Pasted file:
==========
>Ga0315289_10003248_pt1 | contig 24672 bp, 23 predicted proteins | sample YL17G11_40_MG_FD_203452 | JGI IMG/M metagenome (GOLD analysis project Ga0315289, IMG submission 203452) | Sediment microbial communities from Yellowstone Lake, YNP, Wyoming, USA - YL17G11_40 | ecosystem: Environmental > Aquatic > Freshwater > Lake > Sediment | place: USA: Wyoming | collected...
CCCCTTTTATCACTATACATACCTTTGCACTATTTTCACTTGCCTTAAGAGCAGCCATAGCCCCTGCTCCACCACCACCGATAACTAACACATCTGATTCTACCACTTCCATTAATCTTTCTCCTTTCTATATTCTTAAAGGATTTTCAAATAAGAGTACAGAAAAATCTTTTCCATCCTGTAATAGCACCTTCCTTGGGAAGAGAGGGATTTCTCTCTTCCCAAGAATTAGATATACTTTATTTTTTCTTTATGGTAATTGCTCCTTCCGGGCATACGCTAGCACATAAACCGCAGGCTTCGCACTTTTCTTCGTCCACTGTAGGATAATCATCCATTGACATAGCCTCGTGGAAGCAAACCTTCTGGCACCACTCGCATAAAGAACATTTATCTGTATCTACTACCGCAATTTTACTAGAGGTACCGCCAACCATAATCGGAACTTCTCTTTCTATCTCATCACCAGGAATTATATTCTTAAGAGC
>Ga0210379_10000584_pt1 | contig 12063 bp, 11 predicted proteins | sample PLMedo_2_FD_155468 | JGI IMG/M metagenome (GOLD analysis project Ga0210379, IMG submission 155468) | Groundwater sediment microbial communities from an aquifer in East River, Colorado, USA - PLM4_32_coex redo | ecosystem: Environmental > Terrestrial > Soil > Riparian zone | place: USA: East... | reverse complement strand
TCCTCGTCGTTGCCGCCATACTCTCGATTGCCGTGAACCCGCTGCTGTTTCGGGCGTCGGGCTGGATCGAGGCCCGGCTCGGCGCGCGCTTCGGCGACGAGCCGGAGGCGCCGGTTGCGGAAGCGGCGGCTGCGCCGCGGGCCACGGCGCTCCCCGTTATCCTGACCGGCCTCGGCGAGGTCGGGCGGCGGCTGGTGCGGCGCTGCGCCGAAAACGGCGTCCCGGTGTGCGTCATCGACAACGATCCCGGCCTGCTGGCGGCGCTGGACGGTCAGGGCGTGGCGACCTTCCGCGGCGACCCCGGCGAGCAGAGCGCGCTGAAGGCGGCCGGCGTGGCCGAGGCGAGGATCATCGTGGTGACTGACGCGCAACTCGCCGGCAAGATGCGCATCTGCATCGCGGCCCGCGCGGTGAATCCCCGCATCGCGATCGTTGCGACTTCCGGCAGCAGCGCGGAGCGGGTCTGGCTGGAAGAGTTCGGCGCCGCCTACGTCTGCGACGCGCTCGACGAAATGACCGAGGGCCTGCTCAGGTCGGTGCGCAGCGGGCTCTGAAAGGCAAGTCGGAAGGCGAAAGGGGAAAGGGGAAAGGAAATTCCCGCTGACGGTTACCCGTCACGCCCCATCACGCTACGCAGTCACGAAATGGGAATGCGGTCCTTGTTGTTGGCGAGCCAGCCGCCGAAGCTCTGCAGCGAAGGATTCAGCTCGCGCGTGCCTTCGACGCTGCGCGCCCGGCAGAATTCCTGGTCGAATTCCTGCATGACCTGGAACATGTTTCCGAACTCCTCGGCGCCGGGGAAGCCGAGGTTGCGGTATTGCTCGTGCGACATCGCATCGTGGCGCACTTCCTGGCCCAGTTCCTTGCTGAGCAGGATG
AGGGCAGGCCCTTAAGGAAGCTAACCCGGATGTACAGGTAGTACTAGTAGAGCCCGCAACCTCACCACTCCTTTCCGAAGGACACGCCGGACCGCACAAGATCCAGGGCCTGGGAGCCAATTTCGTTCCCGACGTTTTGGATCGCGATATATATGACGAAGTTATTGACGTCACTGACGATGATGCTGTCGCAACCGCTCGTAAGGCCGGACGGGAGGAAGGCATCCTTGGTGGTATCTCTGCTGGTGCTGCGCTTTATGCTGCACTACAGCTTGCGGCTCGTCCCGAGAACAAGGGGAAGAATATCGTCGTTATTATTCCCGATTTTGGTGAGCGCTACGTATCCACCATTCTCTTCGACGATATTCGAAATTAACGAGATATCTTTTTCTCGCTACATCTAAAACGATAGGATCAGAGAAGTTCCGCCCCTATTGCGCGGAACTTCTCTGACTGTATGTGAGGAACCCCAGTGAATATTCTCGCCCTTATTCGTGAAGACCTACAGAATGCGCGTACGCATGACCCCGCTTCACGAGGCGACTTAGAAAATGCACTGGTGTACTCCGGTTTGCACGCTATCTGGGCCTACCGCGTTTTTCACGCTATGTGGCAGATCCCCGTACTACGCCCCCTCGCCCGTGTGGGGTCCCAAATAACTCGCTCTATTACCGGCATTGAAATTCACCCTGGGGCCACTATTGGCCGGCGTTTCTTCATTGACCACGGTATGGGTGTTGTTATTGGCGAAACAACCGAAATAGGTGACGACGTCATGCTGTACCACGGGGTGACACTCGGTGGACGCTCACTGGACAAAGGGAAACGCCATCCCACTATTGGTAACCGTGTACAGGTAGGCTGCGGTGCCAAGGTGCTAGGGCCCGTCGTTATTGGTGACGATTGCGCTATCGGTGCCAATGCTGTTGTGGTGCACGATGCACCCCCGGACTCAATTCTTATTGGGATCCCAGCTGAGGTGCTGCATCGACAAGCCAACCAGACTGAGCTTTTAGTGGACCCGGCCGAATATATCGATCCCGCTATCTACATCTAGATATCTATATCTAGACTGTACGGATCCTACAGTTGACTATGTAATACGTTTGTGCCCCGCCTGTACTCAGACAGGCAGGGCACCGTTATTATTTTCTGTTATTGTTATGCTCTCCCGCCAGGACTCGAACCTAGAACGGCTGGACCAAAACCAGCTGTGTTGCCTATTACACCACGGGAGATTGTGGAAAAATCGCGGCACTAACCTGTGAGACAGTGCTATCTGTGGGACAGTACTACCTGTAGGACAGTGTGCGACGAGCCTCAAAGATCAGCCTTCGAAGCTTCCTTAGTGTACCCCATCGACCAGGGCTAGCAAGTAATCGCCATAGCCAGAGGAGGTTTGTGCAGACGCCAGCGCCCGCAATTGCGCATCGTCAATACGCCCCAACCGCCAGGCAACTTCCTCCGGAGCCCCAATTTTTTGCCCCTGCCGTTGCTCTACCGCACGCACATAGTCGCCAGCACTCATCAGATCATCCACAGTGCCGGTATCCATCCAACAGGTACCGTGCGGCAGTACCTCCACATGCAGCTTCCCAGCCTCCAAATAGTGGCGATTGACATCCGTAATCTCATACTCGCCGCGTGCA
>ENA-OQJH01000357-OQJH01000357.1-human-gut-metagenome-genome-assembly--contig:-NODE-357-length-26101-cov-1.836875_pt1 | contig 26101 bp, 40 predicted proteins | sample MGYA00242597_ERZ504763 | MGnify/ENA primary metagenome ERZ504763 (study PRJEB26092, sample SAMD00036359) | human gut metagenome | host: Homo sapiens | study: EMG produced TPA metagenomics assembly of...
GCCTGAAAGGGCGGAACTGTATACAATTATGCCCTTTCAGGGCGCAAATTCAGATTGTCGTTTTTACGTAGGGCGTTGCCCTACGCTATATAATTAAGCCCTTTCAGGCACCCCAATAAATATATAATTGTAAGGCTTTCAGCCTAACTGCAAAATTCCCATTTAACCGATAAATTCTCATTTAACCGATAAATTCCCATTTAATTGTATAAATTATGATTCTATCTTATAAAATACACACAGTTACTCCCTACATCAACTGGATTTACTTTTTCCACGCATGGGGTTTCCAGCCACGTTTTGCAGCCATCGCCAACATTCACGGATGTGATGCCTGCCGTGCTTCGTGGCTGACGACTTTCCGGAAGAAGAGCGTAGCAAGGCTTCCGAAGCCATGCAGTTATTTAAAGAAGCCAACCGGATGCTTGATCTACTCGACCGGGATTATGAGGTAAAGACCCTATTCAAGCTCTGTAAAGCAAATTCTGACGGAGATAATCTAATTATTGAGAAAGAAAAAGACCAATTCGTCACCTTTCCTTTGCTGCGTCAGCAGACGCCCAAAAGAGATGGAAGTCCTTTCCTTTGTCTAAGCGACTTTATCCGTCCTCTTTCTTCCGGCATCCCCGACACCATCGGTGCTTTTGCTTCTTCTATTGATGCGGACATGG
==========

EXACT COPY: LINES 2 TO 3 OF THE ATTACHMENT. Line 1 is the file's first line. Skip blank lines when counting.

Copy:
CCCCTTTTATCACTATACATACCTTTGCACTATTTTCACTTGCCTTAAGAGCAGCCATAGCCCCTGCTCCACCACCACCGATAACTAACACATCTGATTCTACCACTTCCATTAATCTTTCTCCTTTCTATATTCTTAAAGGATTTTCAAATAAGAGTACAGAAAAATCTTTTCCATCCTGTAATAGCACCTTCCTTGGGAAGAGAGGGATTTCTCTCTTCCCAAGAATTAGATATACTTTATTTTTTCTTTATGGTAATTGCTCCTTCCGGGCATACGCTAGCACATAAACCGCAGGCTTCGCACTTTTCTTCGTCCACTGTAGGATAATCATCCATTGACATAGCCTCGTGGAAGCAAACCTTCTGGCACCACTCGCATAAAGAACATTTATCTGTATCTACTACCGCAATTTTACTAGAGGTACCGCCAACCATAATCGGAACTTCTCTTTCTATCTCATCACCAGGAATTATATTCTTAAGAGC
>Ga0210379_10000584_pt1 | contig 12063 bp, 11 predicted proteins | sample PLMedo_2_FD_155468 | JGI IMG/M metagenome (GOLD analysis project Ga0210379, IMG submission 155468) | Groundwater sediment microbial communities from an aquifer in East River, Colorado, USA - PLM4_32_coex redo | ecosystem: Environmental > Terrestrial > Soil > Riparian zone | place: USA: East... | reverse complement strand